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The Nature of Northern Australia: its natural values, ecological processes and future prospects

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ISBN: 9781921313318 Year: Pages: 127 DOI: 10.26530/OAPEN_459382 Language: English
Publisher: ANU Press
Subject: Environmental Sciences
Added to DOAB on : 2012-06-14 11:46:24
License: ANU Press

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Abstract

Northern Australia stands out as one of the largest natural areas remaining on Earth- alongside such global treasures as the Amazon rainforests, the boreal conifer forests of Alaska and Canada, and the polar wilderness of Antarctica. Nature remains in abundance in ‘the North.’

Its intact tropical savannas, rainforests, and free flowing rivers provide a basis for much of the economic activity and the quality of life for residents of the area.

The Nature of Northern Australia details the latest science on the Northern environment.

With increasing debate over the future of Australia’s often forgotten North, this is a timely examination of its environmental significance, the ecological processes that make it function, and the economies that are compatible with maintaining healthy communities and people and healthy country into the future.

The authors, Dr. John Woinarski, Professor Brendan Mackey, Professor Henry Nix and Dr. Barry Traill, are leading experts on the environment of Northern Australia, and combined have many decades of experience on Northern ecology and land management.

Life on the Margins

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Book Series: Terra Australis ISBN: 9781925021097 Year: Pages: 216 DOI: 10.26530/OAPEN_462764 Language: English
Publisher: ANU Press
Subject: Archaeology
Added to DOAB on : 2014-01-13 12:33:39
License: ANU Press

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The research presented here is primarily concerned with human-environment interactions on the tropical coast of northern Australia during the late Holocene. Based on the suggestion that significant change can occur within short time-frames as a direct result of interactive processes, the archaeological evidence from the Point Blane Peninsula, Blue Mud Bay, is used to address the issue of how much change and variability occurred in hunter-gatherer economic and social structures during the late Holocene in coastal northeastern Arnhem Land. The suggestion proposed here is that processes of environmental and climatic change resulted in changes in resource distribution and abundance, which in turn affected patterns of settlement and resource exploitation strategies, levels of mobility and, potentially, the size of foraging groups on the coast. The question of human behavioural variability over the last 3000 years in Blue Mud Bay has been addressed by examining issues of scale and resolution in archaeological interpretation, specifically the differential chronological and spatial patterning of shell midden and mound sites on the peninsula in conjunction with variability in molluscan resource exploitation. To this end, the biological and ecological characteristics of the dominant molluscan species is considered in detail, in combination with assessing the potential for human impact through predation. Investigating pre-contact coastal foraging behaviour via the archaeological record provides an opportunity for change to recognised in a number of ways. For example, a differential focus on resources, variations in group size and levels of mobility can all be identified. It has also been shown that human-environment interactions are non-linear or progressive, and that human behaviour during the late Holocene was both flexible and dynamic.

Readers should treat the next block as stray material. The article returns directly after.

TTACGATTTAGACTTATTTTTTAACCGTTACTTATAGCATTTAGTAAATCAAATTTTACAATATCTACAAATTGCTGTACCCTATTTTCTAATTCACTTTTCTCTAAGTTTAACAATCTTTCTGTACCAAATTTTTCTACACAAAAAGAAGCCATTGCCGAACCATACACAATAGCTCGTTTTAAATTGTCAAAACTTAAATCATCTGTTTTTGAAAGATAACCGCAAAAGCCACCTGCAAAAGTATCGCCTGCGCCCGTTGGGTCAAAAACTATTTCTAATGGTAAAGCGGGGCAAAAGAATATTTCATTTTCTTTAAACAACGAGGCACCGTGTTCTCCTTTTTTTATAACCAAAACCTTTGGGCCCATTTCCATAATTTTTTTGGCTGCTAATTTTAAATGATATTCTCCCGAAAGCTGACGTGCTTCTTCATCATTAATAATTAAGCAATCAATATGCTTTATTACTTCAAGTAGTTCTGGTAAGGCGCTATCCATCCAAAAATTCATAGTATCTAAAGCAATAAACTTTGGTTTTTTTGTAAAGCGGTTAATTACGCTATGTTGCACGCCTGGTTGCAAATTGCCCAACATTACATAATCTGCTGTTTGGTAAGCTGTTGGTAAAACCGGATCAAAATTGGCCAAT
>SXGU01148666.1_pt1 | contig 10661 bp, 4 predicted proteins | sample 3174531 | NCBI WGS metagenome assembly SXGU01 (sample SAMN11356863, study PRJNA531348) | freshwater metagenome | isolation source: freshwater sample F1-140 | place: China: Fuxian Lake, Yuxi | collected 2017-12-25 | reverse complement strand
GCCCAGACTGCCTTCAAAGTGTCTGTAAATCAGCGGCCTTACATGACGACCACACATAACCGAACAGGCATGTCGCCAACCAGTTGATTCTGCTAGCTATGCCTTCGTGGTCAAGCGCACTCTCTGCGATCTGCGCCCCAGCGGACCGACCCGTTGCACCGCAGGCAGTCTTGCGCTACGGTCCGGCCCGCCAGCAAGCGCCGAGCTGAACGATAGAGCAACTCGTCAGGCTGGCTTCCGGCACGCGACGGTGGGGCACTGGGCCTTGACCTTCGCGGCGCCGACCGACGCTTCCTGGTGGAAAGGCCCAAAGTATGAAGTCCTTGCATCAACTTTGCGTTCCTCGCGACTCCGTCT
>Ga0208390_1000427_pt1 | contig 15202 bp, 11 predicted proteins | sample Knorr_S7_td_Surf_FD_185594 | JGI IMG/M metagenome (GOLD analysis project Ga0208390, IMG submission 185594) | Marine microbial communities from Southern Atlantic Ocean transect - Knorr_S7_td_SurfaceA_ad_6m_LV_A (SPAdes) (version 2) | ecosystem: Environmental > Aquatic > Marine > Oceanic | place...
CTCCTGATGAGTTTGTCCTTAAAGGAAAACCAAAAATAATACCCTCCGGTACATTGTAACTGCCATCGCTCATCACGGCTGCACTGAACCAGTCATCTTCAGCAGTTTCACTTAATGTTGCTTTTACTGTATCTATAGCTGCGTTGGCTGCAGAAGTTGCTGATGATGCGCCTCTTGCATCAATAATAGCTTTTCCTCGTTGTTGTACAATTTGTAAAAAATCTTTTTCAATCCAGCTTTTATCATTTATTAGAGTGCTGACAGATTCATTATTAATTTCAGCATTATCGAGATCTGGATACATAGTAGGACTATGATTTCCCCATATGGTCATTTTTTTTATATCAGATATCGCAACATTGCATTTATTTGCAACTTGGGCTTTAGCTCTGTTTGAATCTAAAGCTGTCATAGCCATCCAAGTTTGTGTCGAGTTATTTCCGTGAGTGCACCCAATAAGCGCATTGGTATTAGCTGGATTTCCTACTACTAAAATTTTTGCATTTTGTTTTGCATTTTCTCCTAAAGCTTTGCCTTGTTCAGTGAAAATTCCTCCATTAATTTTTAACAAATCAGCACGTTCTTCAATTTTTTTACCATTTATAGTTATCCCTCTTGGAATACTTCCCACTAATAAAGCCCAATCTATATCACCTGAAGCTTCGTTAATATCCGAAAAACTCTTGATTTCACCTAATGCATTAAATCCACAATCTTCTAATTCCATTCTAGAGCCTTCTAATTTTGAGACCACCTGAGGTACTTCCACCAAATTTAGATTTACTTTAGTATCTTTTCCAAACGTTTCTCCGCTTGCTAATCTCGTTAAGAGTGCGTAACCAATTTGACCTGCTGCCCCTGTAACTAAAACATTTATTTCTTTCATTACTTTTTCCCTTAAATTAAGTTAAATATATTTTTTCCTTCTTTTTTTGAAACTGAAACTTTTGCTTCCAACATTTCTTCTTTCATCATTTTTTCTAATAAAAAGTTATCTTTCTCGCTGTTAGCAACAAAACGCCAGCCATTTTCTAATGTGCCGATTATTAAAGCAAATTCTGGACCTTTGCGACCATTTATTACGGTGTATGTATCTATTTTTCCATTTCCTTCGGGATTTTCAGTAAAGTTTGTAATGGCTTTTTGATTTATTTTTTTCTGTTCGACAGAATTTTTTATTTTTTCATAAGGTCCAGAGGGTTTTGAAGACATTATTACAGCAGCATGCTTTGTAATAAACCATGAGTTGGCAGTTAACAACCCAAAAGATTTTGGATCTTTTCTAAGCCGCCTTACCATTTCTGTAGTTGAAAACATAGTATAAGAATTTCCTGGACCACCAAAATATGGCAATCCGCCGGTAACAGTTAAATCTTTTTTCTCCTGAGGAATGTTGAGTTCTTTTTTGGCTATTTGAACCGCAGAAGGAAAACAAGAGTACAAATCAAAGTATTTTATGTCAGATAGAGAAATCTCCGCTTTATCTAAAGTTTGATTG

Neglected and Emerging Tropical Diseases in South and Southeast Asia and Northern Australia

Authors: --- --- ---
ISBN: 9783038970897 9783038970903 Year: Pages: VIII, 154 Language: English
Publisher: MDPI - Multidisciplinary Digital Publishing Institute
Subject: Internal medicine
Added to DOAB on : 2018-08-15 11:15:00
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This Special Issue focuses on recent research on the important emerging and neglected tropical diseases (NTDs) in South and South East Asia and Northern Australia. This region stretches from Afghanistan in the west to Papua New Guinea in the east, and includes the Indian subcontinent, mainland South-East Asia (Indo China), maritime South East Asia, and the tropical regions of Australia. Many of these areas are highly endemic for important NTDs and emerging infectious diseases including lymphatic filariasis, leprosy, soil-transmitted helminthiases (hookworm, Trichuris, Ascaris, and Strongyloides), food-borne trematodiases, schistosomiasis, dengue/chikungunya/zika, leptospirosis, meloidosis, scabies, trachoma, and yaws. Several of these diseases are targeted for elimination or enhanced control by the World Health Organization in the next 5 to 10 years, although some have chronic lasting sequelae needing lifelong management. Control methods used include preventive chemotherapy, enhanced screening and treatment, intensified disease management, vector control, interruption of human to animal transmission, environmental/sanitation improvements and disability prevention/mitigation.

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